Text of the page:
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The Court of Appeals reversed the judgment of the Court of Special Appeals, which held that the police did not have probable cause to search the trunk of a car owned and driven by Respondent. The suppression court denied Respondent’s motion to suppress, ruling that, under the totality of the circumstances, the officers had reasonable suspicion that the individuals in the vehicle were involved in criminal activity, permitting the continued detention, and that by the time the officers searched the trunk of Respondent’s vehicle they had amassed probable cause - based in part on drug evidence found on the person of Respondent’s front-seat passenger - to believe the trunk contained evidence of drug-related activity. The Court of Special Appeals reversed. The Court of Appeals vacated the judgment of the Court of Special Appeals, holding that the intermediate appellate court failed to review, in their entirety, the facts and circumstances that led the police to search the trunk of Respondent’s car and instead isolated certain facts while ignoring or minimizing others. View "State v. Johnson" on Justia Law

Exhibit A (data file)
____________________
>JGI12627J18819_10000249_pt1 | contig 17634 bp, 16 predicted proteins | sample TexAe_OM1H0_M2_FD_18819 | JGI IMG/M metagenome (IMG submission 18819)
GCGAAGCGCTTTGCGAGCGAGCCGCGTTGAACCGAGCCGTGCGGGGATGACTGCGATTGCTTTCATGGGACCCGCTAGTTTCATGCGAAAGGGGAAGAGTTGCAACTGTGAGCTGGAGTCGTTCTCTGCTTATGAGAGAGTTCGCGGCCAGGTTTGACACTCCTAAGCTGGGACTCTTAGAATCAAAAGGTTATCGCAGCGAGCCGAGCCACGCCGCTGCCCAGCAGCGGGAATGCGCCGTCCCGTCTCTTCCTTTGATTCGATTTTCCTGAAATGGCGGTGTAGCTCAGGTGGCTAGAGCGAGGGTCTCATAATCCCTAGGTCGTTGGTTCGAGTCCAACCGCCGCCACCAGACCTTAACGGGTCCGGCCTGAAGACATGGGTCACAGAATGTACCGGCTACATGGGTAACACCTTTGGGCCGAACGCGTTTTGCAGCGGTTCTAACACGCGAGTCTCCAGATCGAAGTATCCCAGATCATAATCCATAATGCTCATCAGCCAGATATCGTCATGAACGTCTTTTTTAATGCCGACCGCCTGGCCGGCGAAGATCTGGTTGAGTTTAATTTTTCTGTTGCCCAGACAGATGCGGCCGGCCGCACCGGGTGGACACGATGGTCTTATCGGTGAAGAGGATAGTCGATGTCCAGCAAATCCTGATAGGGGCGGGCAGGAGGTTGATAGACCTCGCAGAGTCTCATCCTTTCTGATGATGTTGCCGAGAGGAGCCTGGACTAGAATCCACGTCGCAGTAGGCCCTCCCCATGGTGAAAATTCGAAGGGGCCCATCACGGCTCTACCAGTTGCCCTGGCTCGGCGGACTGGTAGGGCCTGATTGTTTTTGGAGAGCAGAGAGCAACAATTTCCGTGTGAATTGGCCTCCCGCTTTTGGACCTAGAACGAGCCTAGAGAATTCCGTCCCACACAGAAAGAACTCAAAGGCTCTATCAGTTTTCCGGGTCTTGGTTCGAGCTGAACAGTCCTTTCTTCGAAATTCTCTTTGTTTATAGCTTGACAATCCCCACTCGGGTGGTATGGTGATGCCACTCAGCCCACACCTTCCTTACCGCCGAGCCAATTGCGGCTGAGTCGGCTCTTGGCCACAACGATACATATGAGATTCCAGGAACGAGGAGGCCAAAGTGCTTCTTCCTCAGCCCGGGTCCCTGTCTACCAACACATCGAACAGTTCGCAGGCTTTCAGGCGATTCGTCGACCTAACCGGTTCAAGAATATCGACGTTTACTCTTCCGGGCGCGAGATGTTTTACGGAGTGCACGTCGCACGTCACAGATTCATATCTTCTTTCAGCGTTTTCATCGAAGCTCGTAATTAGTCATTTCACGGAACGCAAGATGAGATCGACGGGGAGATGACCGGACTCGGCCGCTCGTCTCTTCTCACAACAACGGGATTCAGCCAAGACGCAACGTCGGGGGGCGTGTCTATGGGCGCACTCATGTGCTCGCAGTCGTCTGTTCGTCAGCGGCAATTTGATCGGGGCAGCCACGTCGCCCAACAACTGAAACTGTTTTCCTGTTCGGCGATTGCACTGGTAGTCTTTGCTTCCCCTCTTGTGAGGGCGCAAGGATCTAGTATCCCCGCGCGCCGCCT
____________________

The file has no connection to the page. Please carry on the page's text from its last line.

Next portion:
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The Court of Appeals reversed the judgment of the Court of Special Appeals, which held that the police did not have probable cause to search the trunk of a car owned and driven by Respondent. The suppression court denied Respondent’s motion to suppress, ruling that, under the totality of the circumstances, the officers had reasonable suspicion that the individuals in the vehicle were involved in criminal activity, permitting the continued detention, and that by the time the officers searched the trunk of Respondent’s vehicle they had amassed probable cause - based in part on drug evidence found on the person of Respondent’s front-seat passenger - to believe the trunk contained evidence of drug-related activity. The Court of Special Appeals reversed. The Court of Appeals vacated the judgment of the Court of Special Appeals, holding that the intermediate appellate court failed to review, in their entirety, the facts and circumstances that led the police to search the trunk of Respondent’s car and instead isolated certain facts while ignoring or minimizing others. View "State v. Johnson" on Justia Law